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A few weeks ago I published the article Why You Should Build an Emergency Fund for your Family. As I mentioned in that article, an emergency fund is moneythat you’ve put aside with the intention of helping you keep your normal life when an emergency in life shows up.
One of the key points to good financial planning is preparing for the future, whatever is to come. That’s why an essential part of a solid financial plan is an emergency fund.
I think that everybody must have an emergency fund for those “just in case” scenarios that may surprise you in life.
If you already understand the advantages of having a fully-funded emergency fund, then you are ready to start building your own one.
I’ve met some people in my life that felt discouraged due to the fact that to build an emergency fund you need a large amount of money. For some people, a $3,000 emergency fund may be a lot to contribute. In these cases, I always suggest taking some time to build it up. You don’t need to fund your emergency savings all at once!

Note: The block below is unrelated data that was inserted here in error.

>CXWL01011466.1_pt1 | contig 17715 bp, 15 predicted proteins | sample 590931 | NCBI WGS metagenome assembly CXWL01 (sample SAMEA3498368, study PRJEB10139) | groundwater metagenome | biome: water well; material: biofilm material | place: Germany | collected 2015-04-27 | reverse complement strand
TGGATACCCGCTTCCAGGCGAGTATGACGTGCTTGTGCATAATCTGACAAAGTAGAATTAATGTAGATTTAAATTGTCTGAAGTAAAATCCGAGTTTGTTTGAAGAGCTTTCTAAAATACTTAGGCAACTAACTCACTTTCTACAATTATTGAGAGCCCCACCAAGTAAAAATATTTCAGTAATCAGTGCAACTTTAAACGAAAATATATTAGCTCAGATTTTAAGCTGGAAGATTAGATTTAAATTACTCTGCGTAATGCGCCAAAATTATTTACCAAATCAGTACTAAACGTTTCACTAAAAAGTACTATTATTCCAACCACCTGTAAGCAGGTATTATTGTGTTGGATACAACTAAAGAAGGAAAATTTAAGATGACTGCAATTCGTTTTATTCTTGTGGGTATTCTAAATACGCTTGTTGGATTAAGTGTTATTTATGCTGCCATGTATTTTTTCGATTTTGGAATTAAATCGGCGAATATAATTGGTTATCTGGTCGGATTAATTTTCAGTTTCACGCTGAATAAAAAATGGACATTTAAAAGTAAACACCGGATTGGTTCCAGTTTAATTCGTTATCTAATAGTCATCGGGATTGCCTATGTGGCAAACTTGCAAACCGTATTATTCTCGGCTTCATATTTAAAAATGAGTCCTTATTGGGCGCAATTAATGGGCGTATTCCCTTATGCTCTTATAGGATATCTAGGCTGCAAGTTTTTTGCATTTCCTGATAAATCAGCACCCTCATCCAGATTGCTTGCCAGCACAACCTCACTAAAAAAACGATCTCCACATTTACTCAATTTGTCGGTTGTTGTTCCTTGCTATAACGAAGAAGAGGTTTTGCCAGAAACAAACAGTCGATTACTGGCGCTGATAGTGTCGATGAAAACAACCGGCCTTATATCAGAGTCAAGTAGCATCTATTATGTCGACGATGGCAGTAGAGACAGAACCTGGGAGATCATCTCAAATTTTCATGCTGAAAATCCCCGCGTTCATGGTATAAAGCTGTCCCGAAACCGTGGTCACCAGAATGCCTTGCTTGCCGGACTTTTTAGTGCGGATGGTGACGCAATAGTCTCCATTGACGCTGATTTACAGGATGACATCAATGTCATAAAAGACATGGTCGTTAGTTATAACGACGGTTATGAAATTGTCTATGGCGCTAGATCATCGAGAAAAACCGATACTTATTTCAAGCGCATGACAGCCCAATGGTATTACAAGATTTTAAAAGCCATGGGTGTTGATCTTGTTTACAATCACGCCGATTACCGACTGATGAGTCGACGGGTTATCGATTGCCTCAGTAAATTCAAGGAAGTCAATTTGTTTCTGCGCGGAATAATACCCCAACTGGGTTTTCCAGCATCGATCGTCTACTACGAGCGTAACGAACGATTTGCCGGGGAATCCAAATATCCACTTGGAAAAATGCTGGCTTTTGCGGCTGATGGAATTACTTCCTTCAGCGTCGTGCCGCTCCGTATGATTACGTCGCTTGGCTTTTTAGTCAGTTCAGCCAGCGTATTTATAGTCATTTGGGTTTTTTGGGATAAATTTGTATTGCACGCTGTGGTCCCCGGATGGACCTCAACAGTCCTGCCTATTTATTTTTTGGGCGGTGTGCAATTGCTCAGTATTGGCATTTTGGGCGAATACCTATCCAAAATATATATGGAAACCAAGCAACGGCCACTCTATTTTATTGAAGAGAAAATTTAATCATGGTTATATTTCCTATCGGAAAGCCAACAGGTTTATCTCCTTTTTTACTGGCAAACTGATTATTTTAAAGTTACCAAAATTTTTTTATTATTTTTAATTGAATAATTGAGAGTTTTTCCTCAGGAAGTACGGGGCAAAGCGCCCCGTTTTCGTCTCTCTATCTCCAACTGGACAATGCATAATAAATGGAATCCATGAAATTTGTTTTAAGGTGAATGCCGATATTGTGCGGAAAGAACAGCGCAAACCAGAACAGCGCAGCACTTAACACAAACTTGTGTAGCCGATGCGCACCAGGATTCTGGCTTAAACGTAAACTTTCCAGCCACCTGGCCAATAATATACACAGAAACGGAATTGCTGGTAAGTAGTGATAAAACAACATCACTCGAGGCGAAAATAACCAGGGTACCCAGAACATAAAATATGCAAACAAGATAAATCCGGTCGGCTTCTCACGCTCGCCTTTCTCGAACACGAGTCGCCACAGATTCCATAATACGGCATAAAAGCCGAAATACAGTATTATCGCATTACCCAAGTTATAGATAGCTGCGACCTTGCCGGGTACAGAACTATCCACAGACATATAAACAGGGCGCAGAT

Even more important than how much you save every month, is to get started and be consistent so that you know when you will reach your emergency fund goal.
If you don’t know yet how much should you put into your emergency fund, you can use my Emergency Fund Calculator worksheet, but as a general rule, I have saved 3 months’ worth of living expenses.
Building your emergency fund is easier than you think. In this article, I’ve included a few tips to start it out. After all, this is what has worked for my family!
Break It Down and Set a Monthly Saving Goal
I always work better towards a goal because it makes me focus. I believe this will work for you too. Decide how much you can save every month for your emergency fund (discuss it with your partner before deciding it just by yourself!).
Setting monthly saving goals will get you into the habit of saving regularly and will make the process easier. Also, determining how long will take to fully fund your emergency fund will be easier.